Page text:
Yonghwa had the dubious good fortune of debuting in the 2009 drama YOU’RE BEAUTIFUL before he had had much acting experience and in that show and his next drama, HEARTSTRINGS, he was as wooden as a day-old bagel. His performances improved quite a bit in subsequent dramas and by his fourth role, in the clever 2014 saeguk THE THREE MUSKETEERS, he had learned how to convincingly create a memorable character through his acting. But first impressions are often indelible so he’s faced a lot of prejudice against his acting skills due to his stiff performances in those first two shows.

 

bra

Fool, The Package, 2017

So it’s great to see that in the first two eps of THE PACKAGE Yonghwa completely dispels any doubts about his acting skilz, as he nicely develops Maru’s character, at times a wide-eyed fool completely lacking in social skills, and at others an innocent abroad in a world of crooks and thieves. His comic timing is quite on point and he manages to go from gleeful to confused to emo in a split second.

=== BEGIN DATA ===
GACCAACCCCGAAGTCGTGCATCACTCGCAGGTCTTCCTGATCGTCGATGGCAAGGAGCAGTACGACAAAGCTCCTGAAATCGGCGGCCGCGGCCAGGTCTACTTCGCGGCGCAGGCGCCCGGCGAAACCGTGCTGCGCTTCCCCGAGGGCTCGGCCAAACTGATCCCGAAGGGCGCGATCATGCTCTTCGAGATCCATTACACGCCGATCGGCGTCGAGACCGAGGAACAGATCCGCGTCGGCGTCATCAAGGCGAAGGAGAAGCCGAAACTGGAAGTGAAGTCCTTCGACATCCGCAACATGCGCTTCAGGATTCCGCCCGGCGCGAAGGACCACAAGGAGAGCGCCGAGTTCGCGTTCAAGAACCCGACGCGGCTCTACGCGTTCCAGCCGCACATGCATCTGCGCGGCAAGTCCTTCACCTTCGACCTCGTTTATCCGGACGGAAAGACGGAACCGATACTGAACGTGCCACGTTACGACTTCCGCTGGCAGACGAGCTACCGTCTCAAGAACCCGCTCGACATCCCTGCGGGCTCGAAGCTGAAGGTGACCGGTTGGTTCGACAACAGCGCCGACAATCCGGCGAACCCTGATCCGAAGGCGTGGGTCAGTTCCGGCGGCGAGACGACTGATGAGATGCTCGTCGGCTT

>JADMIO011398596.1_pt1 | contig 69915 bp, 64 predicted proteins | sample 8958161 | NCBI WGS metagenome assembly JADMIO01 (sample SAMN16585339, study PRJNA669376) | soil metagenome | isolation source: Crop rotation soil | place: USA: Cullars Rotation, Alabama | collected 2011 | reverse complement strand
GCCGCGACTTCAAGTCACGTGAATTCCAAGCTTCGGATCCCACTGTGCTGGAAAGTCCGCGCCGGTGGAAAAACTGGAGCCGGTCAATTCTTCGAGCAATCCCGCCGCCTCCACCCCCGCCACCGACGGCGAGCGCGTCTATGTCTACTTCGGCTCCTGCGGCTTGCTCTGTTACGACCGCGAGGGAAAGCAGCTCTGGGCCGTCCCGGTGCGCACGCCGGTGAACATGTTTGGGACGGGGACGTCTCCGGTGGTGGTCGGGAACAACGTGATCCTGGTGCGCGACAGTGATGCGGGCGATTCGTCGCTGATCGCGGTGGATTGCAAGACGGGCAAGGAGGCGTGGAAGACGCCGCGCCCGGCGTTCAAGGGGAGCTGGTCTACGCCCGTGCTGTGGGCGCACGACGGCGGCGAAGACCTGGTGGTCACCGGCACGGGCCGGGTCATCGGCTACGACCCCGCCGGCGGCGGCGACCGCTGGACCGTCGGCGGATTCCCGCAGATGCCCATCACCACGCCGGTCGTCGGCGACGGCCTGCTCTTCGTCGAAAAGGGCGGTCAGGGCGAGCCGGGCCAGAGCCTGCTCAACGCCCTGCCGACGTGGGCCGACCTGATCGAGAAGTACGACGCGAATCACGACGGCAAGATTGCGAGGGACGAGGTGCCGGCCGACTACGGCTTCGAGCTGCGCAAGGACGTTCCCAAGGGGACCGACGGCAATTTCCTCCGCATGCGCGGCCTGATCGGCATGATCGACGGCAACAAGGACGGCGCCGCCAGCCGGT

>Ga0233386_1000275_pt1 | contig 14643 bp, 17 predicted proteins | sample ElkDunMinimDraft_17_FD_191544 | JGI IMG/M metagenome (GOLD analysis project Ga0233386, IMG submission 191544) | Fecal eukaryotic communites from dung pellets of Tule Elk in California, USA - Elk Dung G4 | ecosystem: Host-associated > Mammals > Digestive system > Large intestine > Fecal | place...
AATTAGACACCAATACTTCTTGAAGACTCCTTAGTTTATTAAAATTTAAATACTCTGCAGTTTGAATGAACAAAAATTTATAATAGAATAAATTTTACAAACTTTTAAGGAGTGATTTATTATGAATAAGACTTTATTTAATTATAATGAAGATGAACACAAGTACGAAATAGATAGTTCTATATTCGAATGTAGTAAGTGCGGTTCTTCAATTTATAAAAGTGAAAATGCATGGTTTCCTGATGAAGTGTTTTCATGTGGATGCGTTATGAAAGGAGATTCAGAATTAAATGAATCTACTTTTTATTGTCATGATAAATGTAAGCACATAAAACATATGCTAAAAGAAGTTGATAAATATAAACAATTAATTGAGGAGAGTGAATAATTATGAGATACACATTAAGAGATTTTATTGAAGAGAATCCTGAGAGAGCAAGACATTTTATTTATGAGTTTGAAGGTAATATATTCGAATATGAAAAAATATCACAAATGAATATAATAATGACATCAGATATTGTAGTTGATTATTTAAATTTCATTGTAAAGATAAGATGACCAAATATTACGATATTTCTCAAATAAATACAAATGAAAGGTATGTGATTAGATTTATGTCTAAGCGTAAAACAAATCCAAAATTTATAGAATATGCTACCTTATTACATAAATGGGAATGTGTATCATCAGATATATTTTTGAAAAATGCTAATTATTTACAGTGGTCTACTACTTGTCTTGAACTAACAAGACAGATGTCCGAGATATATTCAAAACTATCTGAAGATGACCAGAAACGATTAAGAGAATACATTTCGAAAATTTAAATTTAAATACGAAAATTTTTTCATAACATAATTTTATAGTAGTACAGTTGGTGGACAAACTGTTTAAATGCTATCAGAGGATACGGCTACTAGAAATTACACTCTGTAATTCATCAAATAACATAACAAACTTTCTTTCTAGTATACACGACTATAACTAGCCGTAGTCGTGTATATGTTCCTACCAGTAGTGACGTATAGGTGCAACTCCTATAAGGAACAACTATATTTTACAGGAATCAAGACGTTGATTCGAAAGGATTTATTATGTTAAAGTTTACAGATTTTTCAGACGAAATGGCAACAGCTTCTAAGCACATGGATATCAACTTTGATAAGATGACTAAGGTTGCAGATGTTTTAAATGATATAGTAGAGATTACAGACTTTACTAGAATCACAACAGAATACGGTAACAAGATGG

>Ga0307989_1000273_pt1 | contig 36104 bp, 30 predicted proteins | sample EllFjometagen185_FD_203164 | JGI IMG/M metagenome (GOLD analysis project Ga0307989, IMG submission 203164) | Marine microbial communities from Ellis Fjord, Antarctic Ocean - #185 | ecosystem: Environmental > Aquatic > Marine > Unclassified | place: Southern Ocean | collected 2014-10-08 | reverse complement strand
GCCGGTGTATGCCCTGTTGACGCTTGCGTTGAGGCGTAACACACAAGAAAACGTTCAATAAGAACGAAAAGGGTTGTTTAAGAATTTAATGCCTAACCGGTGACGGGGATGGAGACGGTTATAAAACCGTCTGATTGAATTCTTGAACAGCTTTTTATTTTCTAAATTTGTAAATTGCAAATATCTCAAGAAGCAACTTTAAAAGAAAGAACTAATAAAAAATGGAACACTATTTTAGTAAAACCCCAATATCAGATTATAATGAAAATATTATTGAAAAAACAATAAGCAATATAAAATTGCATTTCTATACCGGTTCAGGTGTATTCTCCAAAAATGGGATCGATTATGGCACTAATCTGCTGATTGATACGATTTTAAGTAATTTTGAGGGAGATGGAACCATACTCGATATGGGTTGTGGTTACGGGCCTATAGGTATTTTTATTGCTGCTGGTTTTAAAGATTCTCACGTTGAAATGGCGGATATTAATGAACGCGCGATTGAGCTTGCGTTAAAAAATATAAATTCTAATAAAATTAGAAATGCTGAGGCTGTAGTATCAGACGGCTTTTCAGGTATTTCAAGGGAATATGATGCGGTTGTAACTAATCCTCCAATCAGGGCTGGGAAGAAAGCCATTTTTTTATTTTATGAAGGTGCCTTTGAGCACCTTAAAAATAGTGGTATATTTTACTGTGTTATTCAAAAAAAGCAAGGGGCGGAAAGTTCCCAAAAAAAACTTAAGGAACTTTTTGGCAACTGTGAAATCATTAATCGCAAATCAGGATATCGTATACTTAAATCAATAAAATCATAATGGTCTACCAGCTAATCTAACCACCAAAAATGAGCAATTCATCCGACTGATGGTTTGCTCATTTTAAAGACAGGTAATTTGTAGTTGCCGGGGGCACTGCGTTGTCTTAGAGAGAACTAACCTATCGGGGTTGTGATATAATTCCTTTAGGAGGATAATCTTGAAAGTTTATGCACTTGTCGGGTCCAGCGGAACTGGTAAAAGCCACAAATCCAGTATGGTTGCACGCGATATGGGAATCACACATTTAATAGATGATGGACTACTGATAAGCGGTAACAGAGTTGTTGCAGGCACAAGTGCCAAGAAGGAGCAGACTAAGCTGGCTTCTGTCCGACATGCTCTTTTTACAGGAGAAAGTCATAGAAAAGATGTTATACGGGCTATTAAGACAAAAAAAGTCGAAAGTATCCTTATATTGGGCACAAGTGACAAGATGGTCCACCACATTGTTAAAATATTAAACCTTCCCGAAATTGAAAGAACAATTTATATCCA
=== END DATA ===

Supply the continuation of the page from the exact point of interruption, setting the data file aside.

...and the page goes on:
Gratuitous pulchritude, The Package, 2017

He’s also featured in the hallowed and time-honored kdrama convention known as the “gratuitous leading man topless scene.” In this case it takes place at the end of the first ep (if you want to skip to it immediately) as the camera lovingly documents his semi-nude torso, detailing his toned bod from all angles of view.

DLYc6s-VAAApNeG

Tourist herding, The Package, 2017

But despite the allure of this display of pulchritude, it’s Yonghwa’s endearing and layered performance as the loveable oddball San Maru that’s made the biggest impression on me so far. His leading lady Lee Yeon Hee does a good job conveying the banality of her job as she herds cranky tourists around France. I’m hoping that future eps may allow the SoSo and Maru to improve on their verbal sparring ala Hepburn and Tracy.  And will we get to see a Yonghwa screen kiss this time around? The truth will only come out in the watching, but this drama is just heartfelt and breezy enough to make me want to see more.